Whether I’m dealing with a situation in class or with my children or– shit comes up all the time — how you respond is everything as far as your health goes and as far as relationships go and so on and so forth, and I’ve noticed that change. The practice and the benefits of my practice extend way beyond the mat now.
It’s every moment – I feel everything before I act on anything and then I have that moment where I have a choice. Do I want to continue forward or do I want to not react to that sensation that’s coming up? And that awareness changes everything. It increases the state of health because you find yourself a lot less reactive. It gives other people in your life a lot more room to breathe because you’re not reacting so impulsively.”
And, let’s be real, everybody could use practice in becoming less reactive to the inevitable challenges we face in life. It’s part of being human. But, the reality is, mindfulness practices aren’t taught in most families or schools. So the more people inspired to come to the mat and the cushion, the better!
Bryan offers a few words of wisdom and encouragement to men who may be interested in yoga, but are intimidated by contemporary yoga imagery that often makes the practice appear inaccessible or think yoga is only for women. In fact, Bryan references the cultural lessons we’ve been taught about what a “real man” is to encourage them to come to the mat and give it a go.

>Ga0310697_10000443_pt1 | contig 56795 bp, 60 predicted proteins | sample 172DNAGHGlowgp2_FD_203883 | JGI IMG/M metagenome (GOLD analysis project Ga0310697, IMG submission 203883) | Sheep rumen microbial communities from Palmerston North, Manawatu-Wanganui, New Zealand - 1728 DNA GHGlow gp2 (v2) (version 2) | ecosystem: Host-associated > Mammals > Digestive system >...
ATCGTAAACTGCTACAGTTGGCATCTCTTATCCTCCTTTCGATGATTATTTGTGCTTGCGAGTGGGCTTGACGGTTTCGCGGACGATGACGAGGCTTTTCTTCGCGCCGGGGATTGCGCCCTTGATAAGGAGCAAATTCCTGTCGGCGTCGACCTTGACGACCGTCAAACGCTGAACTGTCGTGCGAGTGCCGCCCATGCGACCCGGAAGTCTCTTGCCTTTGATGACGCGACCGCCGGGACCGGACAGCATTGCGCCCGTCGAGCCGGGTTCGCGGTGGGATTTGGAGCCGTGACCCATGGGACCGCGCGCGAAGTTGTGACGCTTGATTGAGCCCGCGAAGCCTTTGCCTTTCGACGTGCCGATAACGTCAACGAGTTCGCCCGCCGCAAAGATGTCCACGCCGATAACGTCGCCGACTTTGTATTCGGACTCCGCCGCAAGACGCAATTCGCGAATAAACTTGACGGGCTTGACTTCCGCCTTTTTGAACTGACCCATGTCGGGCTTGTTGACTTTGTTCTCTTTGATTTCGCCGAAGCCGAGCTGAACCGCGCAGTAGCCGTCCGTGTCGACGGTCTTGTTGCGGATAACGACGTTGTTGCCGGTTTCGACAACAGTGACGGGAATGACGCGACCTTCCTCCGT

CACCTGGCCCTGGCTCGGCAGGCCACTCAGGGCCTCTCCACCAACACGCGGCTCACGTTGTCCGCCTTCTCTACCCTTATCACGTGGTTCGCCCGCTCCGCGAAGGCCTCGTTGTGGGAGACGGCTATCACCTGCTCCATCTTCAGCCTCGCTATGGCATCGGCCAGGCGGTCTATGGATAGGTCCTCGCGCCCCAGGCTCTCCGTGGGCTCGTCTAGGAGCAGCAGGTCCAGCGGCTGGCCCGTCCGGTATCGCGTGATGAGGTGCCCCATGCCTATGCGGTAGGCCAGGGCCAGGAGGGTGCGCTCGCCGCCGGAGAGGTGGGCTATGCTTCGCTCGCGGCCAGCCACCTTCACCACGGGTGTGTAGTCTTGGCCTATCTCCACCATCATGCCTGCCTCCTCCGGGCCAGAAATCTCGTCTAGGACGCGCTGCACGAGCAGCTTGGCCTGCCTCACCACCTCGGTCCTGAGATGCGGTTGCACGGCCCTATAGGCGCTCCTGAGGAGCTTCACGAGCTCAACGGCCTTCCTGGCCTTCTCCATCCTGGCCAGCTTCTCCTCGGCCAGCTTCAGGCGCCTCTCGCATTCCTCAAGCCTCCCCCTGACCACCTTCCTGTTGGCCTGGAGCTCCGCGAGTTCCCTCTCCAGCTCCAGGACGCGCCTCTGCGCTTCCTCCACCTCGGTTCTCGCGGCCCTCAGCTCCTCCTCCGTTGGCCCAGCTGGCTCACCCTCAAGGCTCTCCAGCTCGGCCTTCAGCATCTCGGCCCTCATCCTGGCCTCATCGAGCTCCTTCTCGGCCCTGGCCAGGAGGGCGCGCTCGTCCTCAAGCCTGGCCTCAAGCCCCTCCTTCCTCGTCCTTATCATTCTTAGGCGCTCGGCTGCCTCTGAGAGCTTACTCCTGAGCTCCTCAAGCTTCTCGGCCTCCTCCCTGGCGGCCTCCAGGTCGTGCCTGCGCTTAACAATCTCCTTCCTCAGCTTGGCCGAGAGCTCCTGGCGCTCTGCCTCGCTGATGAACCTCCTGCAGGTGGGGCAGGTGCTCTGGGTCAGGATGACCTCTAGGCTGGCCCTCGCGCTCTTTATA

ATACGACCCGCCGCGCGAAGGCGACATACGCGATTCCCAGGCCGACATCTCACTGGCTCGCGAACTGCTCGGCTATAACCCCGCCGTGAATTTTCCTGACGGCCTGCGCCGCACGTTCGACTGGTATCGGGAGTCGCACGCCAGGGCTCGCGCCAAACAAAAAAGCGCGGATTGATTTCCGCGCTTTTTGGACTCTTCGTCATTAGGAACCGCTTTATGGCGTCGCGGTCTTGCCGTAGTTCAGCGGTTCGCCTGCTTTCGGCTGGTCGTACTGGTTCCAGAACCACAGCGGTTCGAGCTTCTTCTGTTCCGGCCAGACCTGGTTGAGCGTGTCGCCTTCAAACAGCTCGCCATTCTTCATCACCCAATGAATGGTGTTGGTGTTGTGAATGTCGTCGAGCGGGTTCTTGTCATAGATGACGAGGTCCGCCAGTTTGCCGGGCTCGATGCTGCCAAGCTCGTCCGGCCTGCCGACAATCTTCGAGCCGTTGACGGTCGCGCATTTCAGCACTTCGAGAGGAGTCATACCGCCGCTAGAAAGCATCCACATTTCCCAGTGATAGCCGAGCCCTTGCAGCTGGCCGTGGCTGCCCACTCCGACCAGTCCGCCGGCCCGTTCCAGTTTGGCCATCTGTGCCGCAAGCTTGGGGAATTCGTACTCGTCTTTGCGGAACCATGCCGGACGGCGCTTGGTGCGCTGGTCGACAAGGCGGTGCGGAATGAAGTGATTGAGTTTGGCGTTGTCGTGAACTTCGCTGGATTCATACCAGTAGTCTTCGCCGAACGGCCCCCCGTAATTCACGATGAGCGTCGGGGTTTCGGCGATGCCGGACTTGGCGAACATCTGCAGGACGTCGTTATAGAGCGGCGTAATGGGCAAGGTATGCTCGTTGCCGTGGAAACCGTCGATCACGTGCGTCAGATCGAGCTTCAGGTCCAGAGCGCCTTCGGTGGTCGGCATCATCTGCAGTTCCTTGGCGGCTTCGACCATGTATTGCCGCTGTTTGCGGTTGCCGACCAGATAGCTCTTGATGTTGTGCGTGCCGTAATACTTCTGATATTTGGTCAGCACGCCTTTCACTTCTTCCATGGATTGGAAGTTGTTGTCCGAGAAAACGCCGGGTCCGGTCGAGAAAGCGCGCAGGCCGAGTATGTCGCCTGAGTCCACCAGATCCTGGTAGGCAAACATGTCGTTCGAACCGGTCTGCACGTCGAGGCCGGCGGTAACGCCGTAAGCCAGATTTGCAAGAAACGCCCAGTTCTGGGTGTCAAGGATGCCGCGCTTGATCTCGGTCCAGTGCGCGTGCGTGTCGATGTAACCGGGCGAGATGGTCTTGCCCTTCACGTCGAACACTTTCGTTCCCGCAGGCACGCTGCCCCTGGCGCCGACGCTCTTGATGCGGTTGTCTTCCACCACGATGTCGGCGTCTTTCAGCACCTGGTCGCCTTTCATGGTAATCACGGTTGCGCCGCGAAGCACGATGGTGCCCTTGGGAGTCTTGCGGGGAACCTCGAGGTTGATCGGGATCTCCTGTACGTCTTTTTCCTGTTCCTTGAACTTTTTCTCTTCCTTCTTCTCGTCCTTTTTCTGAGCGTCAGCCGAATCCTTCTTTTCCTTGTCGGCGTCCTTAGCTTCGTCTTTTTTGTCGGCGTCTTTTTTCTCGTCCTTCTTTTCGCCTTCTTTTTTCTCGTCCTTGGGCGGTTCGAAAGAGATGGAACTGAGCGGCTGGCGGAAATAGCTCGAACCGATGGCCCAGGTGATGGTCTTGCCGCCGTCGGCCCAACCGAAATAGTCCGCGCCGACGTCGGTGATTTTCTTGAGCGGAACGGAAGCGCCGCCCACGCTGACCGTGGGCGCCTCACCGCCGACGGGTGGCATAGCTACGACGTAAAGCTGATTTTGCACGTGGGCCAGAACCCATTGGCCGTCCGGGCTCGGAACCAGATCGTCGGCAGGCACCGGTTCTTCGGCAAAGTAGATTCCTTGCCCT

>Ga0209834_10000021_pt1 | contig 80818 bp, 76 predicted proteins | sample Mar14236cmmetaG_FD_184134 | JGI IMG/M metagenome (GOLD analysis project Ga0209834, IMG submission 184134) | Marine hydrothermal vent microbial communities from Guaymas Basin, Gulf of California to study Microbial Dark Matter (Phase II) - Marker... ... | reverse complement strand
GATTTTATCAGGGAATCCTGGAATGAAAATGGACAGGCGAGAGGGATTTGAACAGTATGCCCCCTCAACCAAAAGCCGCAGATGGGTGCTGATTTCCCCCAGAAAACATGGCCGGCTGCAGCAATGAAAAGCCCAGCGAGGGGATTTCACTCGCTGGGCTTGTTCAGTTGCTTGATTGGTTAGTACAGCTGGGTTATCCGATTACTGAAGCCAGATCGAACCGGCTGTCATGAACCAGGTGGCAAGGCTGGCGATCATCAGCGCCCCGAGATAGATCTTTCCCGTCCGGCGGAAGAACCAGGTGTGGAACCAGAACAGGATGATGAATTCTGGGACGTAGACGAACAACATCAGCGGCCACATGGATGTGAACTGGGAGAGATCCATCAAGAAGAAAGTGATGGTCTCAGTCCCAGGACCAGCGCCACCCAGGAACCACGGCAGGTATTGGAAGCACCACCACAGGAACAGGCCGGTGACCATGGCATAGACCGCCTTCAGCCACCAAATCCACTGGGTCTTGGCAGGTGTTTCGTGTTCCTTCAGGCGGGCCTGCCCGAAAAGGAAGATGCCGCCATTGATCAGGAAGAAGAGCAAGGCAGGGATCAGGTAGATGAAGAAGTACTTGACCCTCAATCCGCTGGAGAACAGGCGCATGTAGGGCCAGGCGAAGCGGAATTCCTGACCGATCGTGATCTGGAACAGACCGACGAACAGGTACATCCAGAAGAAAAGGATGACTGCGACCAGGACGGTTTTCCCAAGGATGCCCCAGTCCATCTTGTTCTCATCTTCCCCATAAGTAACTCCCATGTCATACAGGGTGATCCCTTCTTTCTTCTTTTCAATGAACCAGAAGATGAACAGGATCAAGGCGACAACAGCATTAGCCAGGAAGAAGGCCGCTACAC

“A lot of guys get intimidated by yoga. When I hear people talk about “men,” I inevitably think if the stereotypical ‘tough’ ‘macho guy.’ Well, if that’s you, then why would you not do something that intimidates you? If you’re a ‘real man,’ then why would you not do that? I mean, it’s about facing your fears, right? It’s about conquering your demons. It’s about dissolving the barriers. So if the reason you’re not practicing yoga is because it intimidates you, that’s the very reason you should give it a try.”
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By sharing stories with one another, we can inspire even more yogis to get started with their yoga practice, and empower one another to keep coming back to the mat. Regardless of who you are, how old you are, what size you are, what color your skin is, and how much experience you have, you are a yogi if you want to be!
AUTHOR BIO: Melanie Klein, M.A., is a writer, speaker, and professor of sociology and women’s studies at Santa Monica College. She is the co-editor of Yoga and Body Image: 25 Personal Stories About Beauty, Bravery + Loving Your Body (Llewellyn, 2014) with Anna Guest-Jelley, a contributor in 21st Century Yoga: Culture, Politics and Practice (Horton & Harvey, 2012), is featured in Conversations with Modern Yogis (Shroff, 2014), a featured writer in Llewellyn’s Complete Book of Mindful Living (Llewellyn, 2016) and co-editor of the new anthology, Yoga, the Body and Embodied Social Change: An Intersectional Feminist Analysis with Dr. Beth Berila and Dr. Chelsea Jackson Roberts (Rowman and Littlefield, 2016). She co-founded the Yoga and Body Image Coalition in 2014.